Requiem for ‘Hope and Change’ 9


By Tom Quiner

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Donald Trump can and will find common ground with Republicans on tax reform.

I believe even some Democrats will fall in line. Nothing will give a quicker boost to the economy and jobs than tax reform.

Even more, Mr. Trump and Republicans will begin the process of undoing the web of job-killing regulations imposed by President Obama and Democrats which, by some metrics, increased by 79% in the manufacturing sector alone.

Is it any wonder jobs and corporations have fled our shores for friendlier environs during the Obama years?

If Trump and Republicans tend to these two issues immediately, our country’s economic fortunes and Republicans’ political fortunes will rise.

But no matter how successful the economic turnaround of America, Mr. Trump cannot succeed in the eyes of American liberalism. Do you remember how the poverty rate plummeted in the 80s after Reaganomics lifted us out of the recession he inherited? Liberals lashed back by calling the 80s the ‘decade of greed.’

It didn’t matter that fewer people were poor.

Under Trump, I expect the same: the rich will get richer, much richer, but so will working class Americans whose wages have stagnated during the Obama years. Once unshackled from oppressive, counter-productive regulations and taxation, the manufacturing sector will be poised to rebound.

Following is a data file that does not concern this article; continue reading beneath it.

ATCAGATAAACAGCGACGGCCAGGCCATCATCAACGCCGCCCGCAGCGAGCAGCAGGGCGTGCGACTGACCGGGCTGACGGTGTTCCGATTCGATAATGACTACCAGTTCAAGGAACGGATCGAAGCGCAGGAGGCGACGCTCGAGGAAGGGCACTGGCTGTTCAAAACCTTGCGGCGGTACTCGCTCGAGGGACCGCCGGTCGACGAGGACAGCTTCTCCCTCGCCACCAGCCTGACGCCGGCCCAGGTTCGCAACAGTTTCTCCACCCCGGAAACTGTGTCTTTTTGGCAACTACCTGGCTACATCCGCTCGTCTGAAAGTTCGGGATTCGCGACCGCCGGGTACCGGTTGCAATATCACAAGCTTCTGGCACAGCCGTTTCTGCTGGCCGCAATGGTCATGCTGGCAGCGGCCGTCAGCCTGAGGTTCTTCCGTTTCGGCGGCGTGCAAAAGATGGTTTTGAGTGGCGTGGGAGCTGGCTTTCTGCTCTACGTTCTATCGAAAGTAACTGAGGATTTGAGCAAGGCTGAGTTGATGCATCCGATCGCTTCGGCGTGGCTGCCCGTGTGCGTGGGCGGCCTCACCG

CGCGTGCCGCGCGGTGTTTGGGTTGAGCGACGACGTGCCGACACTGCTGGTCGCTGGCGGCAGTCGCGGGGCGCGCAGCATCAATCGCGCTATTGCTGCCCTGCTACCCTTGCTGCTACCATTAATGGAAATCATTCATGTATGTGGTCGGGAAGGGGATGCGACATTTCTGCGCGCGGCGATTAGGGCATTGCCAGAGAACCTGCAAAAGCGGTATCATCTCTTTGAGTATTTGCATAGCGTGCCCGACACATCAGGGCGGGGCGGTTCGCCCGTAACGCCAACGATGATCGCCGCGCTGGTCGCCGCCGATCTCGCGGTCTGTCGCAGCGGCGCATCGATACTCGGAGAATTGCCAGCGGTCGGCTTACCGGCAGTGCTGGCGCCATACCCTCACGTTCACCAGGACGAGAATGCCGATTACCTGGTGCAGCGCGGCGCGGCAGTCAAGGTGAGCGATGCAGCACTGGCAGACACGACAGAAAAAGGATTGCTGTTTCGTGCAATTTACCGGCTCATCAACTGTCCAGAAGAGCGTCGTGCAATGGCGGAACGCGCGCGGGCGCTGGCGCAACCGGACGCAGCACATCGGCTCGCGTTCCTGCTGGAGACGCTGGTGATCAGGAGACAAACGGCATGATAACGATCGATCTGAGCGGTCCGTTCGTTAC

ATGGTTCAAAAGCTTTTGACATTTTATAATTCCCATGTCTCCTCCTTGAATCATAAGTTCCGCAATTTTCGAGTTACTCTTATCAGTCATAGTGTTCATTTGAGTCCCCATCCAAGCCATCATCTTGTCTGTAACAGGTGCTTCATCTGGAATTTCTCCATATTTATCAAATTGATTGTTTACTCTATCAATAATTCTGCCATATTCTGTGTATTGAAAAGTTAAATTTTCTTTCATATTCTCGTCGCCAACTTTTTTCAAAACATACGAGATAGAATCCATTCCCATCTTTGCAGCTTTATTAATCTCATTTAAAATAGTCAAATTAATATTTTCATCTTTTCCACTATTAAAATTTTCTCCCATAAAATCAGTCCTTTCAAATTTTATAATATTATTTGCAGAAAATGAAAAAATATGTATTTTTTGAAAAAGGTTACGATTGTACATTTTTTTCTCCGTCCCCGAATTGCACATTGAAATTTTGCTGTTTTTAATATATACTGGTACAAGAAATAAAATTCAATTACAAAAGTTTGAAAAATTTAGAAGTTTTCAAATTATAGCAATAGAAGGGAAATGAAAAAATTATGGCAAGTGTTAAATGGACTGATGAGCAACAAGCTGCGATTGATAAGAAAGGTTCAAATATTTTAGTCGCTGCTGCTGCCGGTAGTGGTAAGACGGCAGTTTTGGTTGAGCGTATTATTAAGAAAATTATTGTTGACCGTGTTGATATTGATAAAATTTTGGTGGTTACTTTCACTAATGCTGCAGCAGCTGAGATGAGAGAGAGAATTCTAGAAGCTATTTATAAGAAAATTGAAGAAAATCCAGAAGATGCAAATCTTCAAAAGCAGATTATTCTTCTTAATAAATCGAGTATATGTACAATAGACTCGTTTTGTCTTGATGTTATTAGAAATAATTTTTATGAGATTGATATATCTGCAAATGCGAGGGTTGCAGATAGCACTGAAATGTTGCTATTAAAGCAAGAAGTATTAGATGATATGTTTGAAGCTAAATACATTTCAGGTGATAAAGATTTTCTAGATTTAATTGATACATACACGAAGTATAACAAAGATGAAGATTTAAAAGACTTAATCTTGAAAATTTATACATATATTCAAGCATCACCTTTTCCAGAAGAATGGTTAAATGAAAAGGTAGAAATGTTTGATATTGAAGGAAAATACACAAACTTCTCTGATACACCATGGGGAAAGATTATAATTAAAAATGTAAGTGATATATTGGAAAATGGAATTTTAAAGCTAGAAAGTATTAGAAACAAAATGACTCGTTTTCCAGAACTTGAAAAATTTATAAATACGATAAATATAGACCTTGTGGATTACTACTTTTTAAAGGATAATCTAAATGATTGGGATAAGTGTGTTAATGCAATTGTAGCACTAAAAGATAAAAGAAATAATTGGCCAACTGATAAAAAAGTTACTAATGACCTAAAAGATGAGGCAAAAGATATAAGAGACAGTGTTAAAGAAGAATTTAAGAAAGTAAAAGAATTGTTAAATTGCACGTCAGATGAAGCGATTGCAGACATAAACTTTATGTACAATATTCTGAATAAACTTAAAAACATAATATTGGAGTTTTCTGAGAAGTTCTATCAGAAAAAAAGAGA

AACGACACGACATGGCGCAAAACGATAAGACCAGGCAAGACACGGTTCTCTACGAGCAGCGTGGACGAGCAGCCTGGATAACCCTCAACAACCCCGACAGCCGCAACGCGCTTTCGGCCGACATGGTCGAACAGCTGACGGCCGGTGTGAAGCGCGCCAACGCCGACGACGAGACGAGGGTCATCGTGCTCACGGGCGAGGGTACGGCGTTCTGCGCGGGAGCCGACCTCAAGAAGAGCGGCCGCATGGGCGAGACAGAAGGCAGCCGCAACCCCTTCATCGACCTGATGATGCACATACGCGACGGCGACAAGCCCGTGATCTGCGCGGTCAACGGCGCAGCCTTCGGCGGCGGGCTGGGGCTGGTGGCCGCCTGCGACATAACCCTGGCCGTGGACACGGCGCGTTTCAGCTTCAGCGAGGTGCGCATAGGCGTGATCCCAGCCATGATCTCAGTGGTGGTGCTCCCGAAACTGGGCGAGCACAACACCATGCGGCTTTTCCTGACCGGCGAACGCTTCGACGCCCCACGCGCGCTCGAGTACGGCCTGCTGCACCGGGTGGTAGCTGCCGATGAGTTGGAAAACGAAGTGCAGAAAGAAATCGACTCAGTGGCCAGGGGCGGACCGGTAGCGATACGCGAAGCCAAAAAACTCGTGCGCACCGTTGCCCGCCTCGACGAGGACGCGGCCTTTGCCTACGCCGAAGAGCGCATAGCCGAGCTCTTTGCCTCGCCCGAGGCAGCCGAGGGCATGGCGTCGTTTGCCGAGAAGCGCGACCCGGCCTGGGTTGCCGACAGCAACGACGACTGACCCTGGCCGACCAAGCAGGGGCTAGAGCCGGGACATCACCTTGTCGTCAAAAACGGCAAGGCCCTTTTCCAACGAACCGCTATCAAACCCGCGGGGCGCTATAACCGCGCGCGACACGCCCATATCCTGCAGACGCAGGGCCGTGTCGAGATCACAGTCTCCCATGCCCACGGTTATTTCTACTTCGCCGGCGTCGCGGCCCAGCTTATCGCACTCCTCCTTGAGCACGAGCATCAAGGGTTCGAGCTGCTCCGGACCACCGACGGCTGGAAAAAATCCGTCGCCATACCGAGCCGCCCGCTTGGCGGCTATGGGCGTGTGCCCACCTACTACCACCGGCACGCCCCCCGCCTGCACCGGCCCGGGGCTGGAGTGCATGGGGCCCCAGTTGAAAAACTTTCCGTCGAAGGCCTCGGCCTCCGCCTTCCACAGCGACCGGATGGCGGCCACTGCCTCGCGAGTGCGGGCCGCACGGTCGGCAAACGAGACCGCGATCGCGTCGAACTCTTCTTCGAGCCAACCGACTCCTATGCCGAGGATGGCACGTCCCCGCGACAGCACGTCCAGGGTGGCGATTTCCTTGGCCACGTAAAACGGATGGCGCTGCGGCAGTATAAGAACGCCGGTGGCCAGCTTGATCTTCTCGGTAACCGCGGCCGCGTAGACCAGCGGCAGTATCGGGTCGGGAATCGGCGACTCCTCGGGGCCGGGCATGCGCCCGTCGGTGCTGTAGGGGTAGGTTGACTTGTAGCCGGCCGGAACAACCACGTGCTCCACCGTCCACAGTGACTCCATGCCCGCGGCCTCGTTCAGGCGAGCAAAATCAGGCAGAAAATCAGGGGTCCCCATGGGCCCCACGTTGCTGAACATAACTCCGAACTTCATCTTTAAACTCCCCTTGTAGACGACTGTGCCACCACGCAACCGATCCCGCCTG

I expect the poverty rate, which has relentlessly risen during the Obama years, to finally reverse course and decline.

I expect the labor participation rate, which is at its lowest level since the Carter presidency, to finally begin to climb as jobs begin to be created faster than businesses close.

None of this matter to American liberalism, which is based on feelings not fact. Michelle Obama made this clear in her interview with Oprah Winfrey. Oprah asked if Michelle thought Barack produced the “hope” that is presidency was “all about.” Michelle said yes:

“Yes, I do. Because we FEEL the difference now … See, now we are FEELING what not having hope FEELS like, you know. Hope is necessary. It is a necessary concept . . . What do you give your kids if you can’t give them hope?” [Emphasis mine].

Feelings are what count, not facts.